Adam Brufsky, MD, PhD: The other big trial is EMBRACA, which included patients who had metastatic disease in the brain. They were randomized to the choice of chemotherapy—capecitabine, eribulin, gemcitabine, or vinorelbine—versus talazoparib. In this trial, there was a progression-free survival benefit.
Again, we saw a hazard ratio very similar to that of the OlympiAD trial with olaparib. There appeared to be at least glimmers of a survival benefit. Again, this is an interim analysis, so we need to see further data regarding whether there would be a benefit with talazoparib. Hopefully, when they do this additional survival analysis, they cut the data the same way that olaparib was cut for the patients who had not had prior chemotherapy. This is going to be really interesting and may potentially change our practice. Up front, I think a lot of us said, “Listen, if there’s no survival benefit we don’t really care.”
But if the patient really does have a survival benefit in the absence of getting chemotherapy, then I would really argue to give these agents before chemotherapy. And again, the safety is very similar. I think the unique adverse events are anemia and neutropenia, but they really weren’t bad. The instance of neutropenia was actually less than chemotherapy. It was grade 4.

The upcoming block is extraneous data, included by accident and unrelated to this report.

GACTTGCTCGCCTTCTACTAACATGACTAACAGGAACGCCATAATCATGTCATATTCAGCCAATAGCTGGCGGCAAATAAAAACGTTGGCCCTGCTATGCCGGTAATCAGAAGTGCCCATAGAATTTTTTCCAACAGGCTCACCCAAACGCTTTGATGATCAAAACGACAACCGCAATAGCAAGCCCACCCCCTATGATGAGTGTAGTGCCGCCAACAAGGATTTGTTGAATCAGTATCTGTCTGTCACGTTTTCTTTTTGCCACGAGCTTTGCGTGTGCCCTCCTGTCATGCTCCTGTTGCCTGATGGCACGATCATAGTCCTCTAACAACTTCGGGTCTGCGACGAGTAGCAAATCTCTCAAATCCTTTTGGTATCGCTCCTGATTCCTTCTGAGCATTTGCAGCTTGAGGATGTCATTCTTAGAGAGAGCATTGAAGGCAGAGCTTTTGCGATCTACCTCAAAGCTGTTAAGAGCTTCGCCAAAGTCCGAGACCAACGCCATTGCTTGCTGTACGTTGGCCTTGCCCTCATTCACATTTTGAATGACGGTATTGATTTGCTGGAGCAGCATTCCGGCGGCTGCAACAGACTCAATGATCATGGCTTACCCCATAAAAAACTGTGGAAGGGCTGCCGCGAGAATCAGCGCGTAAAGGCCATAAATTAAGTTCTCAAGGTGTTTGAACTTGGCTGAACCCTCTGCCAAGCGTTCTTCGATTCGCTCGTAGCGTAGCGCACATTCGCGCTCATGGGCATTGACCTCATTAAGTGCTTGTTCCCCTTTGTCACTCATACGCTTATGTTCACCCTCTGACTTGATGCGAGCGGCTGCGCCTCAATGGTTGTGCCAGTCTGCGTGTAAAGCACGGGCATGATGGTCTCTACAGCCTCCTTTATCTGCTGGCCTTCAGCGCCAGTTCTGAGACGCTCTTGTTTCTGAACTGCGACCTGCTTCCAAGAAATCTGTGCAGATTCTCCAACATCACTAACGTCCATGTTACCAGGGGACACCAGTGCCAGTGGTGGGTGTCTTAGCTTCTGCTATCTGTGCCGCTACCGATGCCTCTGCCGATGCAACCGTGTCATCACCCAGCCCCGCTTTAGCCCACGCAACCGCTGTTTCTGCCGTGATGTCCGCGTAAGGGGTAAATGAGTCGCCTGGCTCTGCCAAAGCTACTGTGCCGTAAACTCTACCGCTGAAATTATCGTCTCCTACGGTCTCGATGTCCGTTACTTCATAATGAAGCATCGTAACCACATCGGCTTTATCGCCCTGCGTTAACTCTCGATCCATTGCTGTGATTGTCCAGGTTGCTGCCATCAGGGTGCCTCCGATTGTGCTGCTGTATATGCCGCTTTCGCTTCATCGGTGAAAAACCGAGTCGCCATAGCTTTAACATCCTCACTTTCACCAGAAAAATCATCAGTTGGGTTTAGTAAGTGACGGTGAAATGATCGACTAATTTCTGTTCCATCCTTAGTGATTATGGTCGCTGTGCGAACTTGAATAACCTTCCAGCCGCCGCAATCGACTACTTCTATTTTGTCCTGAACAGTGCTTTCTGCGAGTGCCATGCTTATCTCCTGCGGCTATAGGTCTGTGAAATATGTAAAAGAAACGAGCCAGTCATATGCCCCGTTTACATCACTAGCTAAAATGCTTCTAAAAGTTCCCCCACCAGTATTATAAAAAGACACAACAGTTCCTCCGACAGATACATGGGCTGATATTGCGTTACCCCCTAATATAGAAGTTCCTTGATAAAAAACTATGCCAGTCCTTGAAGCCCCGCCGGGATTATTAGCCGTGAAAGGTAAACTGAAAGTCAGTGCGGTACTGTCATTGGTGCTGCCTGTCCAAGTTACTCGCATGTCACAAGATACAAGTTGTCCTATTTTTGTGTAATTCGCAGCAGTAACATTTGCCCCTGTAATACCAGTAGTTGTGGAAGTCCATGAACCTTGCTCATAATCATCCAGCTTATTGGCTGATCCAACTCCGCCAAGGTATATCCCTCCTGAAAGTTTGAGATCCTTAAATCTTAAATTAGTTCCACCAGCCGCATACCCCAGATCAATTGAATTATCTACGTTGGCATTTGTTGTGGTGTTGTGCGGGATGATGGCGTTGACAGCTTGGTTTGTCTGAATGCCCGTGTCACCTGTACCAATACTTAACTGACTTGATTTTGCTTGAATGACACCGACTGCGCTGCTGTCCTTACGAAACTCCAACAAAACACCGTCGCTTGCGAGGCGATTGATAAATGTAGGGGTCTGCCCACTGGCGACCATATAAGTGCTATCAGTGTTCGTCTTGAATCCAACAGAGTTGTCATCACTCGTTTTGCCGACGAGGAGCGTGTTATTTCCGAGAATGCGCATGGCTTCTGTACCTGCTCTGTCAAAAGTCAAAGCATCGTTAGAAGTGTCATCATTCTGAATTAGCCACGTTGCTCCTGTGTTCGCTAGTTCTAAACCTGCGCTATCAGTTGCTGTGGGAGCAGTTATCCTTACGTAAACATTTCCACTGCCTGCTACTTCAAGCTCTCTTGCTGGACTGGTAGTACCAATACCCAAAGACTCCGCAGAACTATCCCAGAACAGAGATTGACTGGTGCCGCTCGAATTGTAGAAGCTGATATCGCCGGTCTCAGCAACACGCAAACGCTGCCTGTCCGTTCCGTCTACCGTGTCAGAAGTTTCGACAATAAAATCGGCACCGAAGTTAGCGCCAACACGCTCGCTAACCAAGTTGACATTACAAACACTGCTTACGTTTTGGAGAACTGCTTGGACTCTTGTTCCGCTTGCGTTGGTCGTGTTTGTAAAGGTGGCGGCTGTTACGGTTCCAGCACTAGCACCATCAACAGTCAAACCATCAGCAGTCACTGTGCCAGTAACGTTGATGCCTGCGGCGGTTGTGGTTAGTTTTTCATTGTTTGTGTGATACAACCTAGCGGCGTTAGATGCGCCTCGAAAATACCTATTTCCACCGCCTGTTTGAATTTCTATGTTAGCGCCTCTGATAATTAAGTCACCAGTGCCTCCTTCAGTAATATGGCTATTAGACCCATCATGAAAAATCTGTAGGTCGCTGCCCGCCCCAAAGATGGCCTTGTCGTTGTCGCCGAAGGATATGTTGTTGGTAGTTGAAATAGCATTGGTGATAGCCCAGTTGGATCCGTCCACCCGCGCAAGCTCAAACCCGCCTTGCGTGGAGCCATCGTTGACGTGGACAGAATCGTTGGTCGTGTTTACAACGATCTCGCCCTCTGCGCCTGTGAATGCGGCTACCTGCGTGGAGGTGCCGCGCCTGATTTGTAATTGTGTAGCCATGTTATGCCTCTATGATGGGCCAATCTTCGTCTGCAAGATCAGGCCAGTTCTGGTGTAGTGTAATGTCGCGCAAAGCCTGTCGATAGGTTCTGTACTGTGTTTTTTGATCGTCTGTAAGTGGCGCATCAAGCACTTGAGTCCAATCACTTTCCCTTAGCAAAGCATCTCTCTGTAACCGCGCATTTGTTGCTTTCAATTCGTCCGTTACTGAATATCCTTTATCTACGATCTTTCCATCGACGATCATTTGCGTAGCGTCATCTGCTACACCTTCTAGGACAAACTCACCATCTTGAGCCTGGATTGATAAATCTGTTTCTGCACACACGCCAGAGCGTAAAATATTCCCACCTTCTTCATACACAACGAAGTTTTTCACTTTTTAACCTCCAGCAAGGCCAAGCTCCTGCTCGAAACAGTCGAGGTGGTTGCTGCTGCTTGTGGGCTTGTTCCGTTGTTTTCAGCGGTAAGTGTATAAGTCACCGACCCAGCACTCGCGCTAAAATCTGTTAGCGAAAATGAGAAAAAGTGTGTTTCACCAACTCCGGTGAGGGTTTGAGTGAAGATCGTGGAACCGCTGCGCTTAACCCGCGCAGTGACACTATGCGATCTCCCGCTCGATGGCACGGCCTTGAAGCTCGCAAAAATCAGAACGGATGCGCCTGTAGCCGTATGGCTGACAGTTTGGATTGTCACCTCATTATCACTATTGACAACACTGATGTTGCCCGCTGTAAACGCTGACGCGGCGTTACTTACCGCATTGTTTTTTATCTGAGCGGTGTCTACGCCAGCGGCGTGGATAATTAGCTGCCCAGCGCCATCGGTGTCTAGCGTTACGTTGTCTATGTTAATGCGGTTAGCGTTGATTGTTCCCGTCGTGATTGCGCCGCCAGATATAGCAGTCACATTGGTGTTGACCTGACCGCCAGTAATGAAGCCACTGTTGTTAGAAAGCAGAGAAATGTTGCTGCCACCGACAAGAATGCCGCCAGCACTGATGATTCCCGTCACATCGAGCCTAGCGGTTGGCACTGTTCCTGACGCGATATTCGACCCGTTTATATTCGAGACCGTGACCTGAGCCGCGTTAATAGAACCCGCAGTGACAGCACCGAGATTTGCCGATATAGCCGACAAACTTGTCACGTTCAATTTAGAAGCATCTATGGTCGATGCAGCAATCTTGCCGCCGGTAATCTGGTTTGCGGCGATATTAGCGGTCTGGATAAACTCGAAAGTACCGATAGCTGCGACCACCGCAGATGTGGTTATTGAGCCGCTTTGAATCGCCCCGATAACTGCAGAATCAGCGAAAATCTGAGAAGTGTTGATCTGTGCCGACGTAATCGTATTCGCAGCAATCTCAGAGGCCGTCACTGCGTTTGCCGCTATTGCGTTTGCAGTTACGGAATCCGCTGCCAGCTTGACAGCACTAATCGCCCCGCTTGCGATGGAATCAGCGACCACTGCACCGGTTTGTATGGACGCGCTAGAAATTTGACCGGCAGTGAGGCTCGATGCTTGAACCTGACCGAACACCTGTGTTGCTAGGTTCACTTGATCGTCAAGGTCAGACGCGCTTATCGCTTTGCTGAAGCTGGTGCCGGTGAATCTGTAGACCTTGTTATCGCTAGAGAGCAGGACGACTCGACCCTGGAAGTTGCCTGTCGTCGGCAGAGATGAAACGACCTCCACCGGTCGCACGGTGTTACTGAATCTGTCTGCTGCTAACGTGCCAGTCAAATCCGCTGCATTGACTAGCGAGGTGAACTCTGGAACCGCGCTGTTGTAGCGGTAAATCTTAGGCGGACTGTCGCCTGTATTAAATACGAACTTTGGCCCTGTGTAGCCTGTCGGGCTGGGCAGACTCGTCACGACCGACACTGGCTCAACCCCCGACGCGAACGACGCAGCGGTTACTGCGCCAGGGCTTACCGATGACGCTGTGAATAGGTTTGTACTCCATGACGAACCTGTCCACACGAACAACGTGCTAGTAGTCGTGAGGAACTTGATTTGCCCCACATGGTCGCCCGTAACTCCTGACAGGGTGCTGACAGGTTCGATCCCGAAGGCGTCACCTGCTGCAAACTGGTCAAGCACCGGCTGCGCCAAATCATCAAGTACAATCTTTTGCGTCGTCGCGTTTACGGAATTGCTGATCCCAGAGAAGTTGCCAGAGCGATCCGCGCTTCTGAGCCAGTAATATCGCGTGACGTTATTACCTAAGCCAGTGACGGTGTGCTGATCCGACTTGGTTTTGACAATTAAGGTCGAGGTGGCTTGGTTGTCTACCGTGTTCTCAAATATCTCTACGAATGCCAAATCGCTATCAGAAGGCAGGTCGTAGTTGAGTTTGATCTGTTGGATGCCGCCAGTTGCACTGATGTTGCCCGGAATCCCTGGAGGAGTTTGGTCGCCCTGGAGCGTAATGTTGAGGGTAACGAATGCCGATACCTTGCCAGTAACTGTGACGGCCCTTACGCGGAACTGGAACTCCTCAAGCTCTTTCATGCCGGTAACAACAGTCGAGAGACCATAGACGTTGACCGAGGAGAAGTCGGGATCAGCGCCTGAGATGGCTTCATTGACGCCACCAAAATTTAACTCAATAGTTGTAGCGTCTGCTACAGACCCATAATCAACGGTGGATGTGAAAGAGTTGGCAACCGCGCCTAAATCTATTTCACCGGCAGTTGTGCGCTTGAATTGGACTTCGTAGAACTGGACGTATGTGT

Hope Rugo, MD, FASCO: That was great. It was an excellent review of what we’ve seen in the data with PARP inhibitors. It is so encouraging that we finally were able to get 2 drugs approved for patients with germline BRCA mutations in metastatic breast cancer.
Now I think the big question is, how do we incorporate the PARP inhibitors? As you recall, this is a patient who has metastatic disease with lung involvement but not a lot of symptoms in bone, and she has a tumor that is triple-negative but PD-L1 testing is 0. What treatment options would you consider for this patient, and how would you make a decision? Adam, do you want to start?
Adam Brufsky, MD, PhD: I think if the patient doesn’t have that many symptoms and really if that data does hold up from the analysis, she really should get a PARP first. I think that if there were a true survival benefit, people would get PARP up front.
Hope Rugo, MD, FASCO: Ian, how do you decide?
Ian Krop, MD, PhD: I think in this case, when the patient is PD-L1–negative, it’s pretty straightforward. You have randomized trials showing superior PFS [progression-free survival] versus chemotherapy, and they’re at least as well tolerated as chemotherapy for most patients. And you can avoid the infusion. I think for this patient, a PARP inhibitor is a very good choice. I think it gets more complicated for the PD-L1–positive patients with a BRCA mutation.
Hope Rugo, MD, FASCO: That is a really good point. We don’t know what to do, although there is a lot of interest in PARP inhibitors as maintenance. Studies will be looking at the overall triple-negative breast cancer population with immunotherapy and PARP inhibitors as combined treatment as maintenance after a chemotherapy/I-O [immuno-oncology] induction or even just chemotherapy induction.
That will be interesting because we’ll be able to look at the BRCA-mutation population in a subset analysis.
Transcript edited for clarity.